Huntsman Alumni Magazine

Fall 2013

A Message from Dean Douglas D. Anderson

Dean Douglas D. Anderson

Dean Douglas D. Anderson

Are you a naturally trusting person who generally finds that assuming the best of people leads to good results? When you run into someone who takes advantage of you, do you find these experiences disorienting? Do you ever wonder if your life philosophy is naive, and whether you should be more careful about extending support to others? If so, you may want to consult, Give And Take: A Revolutionary Approach to Success, by Adam Grant.

It’s been my privilege to get to know Adam this year. He truly is a nice person and the highest-rated teacher at Wharton. Professor Grant observes that “in today’s dramatically reconfigured world, success is increasingly dependent on how we interact with others.” His research confirms that most people operate consistently either as takers, matchers, or givers. While the world is full of examples of “takers” who make it to the top, Adam argues persuasively that it is “givers” whose success is assured in the long run. His book is full of surprising and interesting examples that you might not have encountered. But it probably won’t surprise you that one of his great “giver” examples is Jon M. Huntsman, Sr., who has given his name and much of his fortune to our college. Another great giver who is profiled in this issue of the Huntsman Alumni Magazine is Jeffrey D. Clark. Jeff has served for more than seven years on our National Advisory Board and has chaired the capital campaign for our new business building. His recently announced anchor gift has enabled the newly named Jeffrey D. Clark Center for Entrepreneurship. The Clark Center will be an extraordinary engine for innovation, not just for our business students but for students all across campus and across the state.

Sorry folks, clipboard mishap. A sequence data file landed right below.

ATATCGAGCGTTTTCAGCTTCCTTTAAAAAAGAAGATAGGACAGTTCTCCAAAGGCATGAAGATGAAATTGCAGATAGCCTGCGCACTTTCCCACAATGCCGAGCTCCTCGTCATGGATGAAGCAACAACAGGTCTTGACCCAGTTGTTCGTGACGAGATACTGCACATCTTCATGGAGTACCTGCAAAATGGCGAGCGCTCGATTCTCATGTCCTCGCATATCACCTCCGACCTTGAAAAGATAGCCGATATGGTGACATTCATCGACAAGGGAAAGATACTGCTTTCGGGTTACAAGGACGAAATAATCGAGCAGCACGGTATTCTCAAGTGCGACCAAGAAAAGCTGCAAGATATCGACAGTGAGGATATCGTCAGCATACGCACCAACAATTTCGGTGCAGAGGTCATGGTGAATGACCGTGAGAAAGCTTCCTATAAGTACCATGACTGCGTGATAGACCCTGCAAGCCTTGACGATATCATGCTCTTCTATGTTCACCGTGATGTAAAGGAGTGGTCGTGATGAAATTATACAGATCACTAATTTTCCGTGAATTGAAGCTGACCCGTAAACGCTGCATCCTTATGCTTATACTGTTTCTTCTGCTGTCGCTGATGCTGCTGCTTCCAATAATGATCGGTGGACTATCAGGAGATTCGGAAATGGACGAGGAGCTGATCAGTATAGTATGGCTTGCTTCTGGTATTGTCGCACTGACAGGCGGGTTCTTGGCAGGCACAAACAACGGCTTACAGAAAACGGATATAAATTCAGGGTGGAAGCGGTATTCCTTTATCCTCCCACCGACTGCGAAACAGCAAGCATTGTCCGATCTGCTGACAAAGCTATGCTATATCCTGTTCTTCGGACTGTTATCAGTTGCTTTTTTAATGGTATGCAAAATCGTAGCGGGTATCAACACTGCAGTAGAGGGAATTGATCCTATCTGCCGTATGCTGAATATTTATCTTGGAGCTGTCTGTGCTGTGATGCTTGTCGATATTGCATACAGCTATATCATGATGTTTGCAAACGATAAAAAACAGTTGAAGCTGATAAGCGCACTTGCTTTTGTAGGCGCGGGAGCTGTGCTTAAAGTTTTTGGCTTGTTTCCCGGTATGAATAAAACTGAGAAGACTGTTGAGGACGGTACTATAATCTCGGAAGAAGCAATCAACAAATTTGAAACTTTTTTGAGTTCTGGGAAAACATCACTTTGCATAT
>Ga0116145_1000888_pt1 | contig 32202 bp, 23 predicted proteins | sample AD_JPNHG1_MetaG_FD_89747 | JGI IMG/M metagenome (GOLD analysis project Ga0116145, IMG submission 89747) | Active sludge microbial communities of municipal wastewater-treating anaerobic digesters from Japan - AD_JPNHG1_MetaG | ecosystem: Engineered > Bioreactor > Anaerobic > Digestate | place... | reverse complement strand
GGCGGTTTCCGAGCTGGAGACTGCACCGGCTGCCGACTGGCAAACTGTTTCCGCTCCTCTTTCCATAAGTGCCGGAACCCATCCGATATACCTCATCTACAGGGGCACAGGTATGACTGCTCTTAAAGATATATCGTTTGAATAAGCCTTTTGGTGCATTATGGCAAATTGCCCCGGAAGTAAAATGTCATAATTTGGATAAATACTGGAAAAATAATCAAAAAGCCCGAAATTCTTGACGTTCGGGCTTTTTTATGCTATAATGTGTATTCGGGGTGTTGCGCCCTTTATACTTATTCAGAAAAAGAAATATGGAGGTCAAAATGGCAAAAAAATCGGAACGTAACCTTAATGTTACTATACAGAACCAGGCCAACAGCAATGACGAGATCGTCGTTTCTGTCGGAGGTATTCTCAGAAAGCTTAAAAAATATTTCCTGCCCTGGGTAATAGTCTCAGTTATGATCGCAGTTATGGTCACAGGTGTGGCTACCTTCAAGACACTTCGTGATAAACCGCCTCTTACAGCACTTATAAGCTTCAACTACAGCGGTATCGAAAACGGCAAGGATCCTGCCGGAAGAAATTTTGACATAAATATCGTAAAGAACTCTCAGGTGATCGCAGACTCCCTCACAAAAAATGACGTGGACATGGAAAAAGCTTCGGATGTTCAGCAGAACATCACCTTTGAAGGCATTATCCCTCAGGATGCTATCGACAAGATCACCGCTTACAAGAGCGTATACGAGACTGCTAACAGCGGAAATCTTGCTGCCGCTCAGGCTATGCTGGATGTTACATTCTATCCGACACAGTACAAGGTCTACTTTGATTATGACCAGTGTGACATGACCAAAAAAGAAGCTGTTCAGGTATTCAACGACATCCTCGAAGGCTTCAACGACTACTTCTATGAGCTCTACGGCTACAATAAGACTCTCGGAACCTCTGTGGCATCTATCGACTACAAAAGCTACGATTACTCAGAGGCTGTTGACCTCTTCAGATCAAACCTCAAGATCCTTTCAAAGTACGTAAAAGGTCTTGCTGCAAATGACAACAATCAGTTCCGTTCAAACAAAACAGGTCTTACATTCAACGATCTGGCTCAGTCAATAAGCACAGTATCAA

“Grant observes that ‘in today’s dramatically reconfigured world, success is increasingly dependent on how we interact with others.’”

We recently broke ground for Huntsman Hall, which will house the Clark Center. It was a deeply resonant, symbolic moment. We have to dig down to lay a solid foundation before we can build up. Huntsman Hall will include many outstanding spaces for learning, creating, sharing, and discovering—and not just for the Clark Center for Entrepreneurship, but also for a number of other centers of excellence in development now, and for twenty-one new, state-of-the-art classrooms!

In a recent column in The Washington Post, George Will wrote: “Today the dominant distinction defining socioeconomic class is between those with and without college degrees. Soon the crucial distinction will be between those with meaningful and those with worthless college degrees. Many colleges are becoming less demanding as they become more expensive.” We owe our hardworking, talented, and ambitious students an education that is as excellent as their potential—a rigorous education that will enable them to rise above the widening inequality gap that is growing in this country. The Clark Center and Huntsman Hall will provide the facilities, and our dedicated and well-trained faculty will provide the inspiration. Our hope is that our students will go on to become givers, in the spirit of those who came before them.

Doug Anderson